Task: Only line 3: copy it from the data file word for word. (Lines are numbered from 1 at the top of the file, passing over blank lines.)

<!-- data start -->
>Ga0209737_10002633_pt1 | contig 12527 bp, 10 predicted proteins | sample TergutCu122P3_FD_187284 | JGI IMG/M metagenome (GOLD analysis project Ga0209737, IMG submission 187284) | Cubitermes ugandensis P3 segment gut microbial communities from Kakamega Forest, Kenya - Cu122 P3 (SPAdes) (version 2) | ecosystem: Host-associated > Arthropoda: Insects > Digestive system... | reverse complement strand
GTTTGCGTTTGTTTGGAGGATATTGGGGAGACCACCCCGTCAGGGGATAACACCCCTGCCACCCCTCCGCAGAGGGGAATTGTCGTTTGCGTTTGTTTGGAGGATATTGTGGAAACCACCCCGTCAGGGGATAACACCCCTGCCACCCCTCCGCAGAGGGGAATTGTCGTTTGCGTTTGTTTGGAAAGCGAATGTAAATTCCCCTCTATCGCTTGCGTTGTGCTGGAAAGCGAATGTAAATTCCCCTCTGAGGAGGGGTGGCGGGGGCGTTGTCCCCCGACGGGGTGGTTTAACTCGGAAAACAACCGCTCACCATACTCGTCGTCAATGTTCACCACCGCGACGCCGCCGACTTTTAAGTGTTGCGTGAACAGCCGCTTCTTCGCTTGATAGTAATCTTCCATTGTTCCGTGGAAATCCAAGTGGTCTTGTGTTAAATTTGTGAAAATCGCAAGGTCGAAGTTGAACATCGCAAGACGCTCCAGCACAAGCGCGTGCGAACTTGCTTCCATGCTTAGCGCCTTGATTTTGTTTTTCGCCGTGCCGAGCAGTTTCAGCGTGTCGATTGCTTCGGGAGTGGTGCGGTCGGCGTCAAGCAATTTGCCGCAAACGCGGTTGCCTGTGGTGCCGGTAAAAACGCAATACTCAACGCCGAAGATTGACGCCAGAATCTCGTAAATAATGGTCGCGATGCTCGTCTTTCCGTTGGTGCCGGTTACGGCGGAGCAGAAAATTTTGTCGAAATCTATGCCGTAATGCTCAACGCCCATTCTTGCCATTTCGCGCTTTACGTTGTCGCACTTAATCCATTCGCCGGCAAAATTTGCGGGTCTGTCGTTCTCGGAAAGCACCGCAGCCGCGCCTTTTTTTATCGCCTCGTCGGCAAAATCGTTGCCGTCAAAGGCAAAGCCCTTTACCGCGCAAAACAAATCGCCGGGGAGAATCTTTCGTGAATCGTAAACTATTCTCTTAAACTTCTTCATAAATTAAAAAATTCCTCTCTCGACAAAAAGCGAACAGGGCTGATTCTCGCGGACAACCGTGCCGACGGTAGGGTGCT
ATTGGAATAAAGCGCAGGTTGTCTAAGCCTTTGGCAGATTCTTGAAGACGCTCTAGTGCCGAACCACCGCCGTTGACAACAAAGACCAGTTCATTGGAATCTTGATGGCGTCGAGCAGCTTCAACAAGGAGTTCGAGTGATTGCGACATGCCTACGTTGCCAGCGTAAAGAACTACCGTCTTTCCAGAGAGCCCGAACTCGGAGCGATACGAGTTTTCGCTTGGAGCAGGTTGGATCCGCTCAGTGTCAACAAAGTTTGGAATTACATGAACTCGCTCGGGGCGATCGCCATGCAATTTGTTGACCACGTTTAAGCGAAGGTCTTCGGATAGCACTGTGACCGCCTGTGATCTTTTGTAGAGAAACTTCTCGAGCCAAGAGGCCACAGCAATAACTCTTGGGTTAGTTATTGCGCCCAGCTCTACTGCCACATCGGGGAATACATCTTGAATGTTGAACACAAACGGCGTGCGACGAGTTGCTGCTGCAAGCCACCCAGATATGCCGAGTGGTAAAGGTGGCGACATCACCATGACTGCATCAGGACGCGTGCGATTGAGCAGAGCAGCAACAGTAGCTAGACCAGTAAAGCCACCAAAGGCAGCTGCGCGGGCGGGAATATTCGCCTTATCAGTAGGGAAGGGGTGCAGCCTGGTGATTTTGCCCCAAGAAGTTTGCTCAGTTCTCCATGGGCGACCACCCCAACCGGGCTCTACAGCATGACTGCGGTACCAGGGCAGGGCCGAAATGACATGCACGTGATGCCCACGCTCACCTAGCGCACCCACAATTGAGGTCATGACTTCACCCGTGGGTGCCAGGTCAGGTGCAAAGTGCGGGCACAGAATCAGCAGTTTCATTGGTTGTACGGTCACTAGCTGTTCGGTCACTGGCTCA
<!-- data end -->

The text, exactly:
ATTGGAATAAAGCGCAGGTTGTCTAAGCCTTTGGCAGATTCTTGAAGACGCTCTAGTGCCGAACCACCGCCGTTGACAACAAAGACCAGTTCATTGGAATCTTGATGGCGTCGAGCAGCTTCAACAAGGAGTTCGAGTGATTGCGACATGCCTACGTTGCCAGCGTAAAGAACTACCGTCTTTCCAGAGAGCCCGAACTCGGAGCGATACGAGTTTTCGCTTGGAGCAGGTTGGATCCGCTCAGTGTCAACAAAGTTTGGAATTACATGAACTCGCTCGGGGCGATCGCCATGCAATTTGTTGACCACGTTTAAGCGAAGGTCTTCGGATAGCACTGTGACCGCCTGTGATCTTTTGTAGAGAAACTTCTCGAGCCAAGAGGCCACAGCAATAACTCTTGGGTTAGTTATTGCGCCCAGCTCTACTGCCACATCGGGGAATACATCTTGAATGTTGAACACAAACGGCGTGCGACGAGTTGCTGCTGCAAGCCACCCAGATATGCCGAGTGGTAAAGGTGGCGACATCACCATGACTGCATCAGGACGCGTGCGATTGAGCAGAGCAGCAACAGTAGCTAGACCAGTAAAGCCACCAAAGGCAGCTGCGCGGGCGGGAATATTCGCCTTATCAGTAGGGAAGGGGTGCAGCCTGGTGATTTTGCCCCAAGAAGTTTGCTCAGTTCTCCATGGGCGACCACCCCAACCGGGCTCTACAGCATGACTGCGGTACCAGGGCAGGGCCGAAATGACATGCACGTGATGCCCACGCTCACCTAGCGCACCCACAATTGAGGTCATGACTTCACCCGTGGGTGCCAGGTCAGGTGCAAAGTGCGGGCACAGAATCAGCAGTTTCATTGGTTGTACGGTCACTAGCTGTTCGGTCACTGGCTCA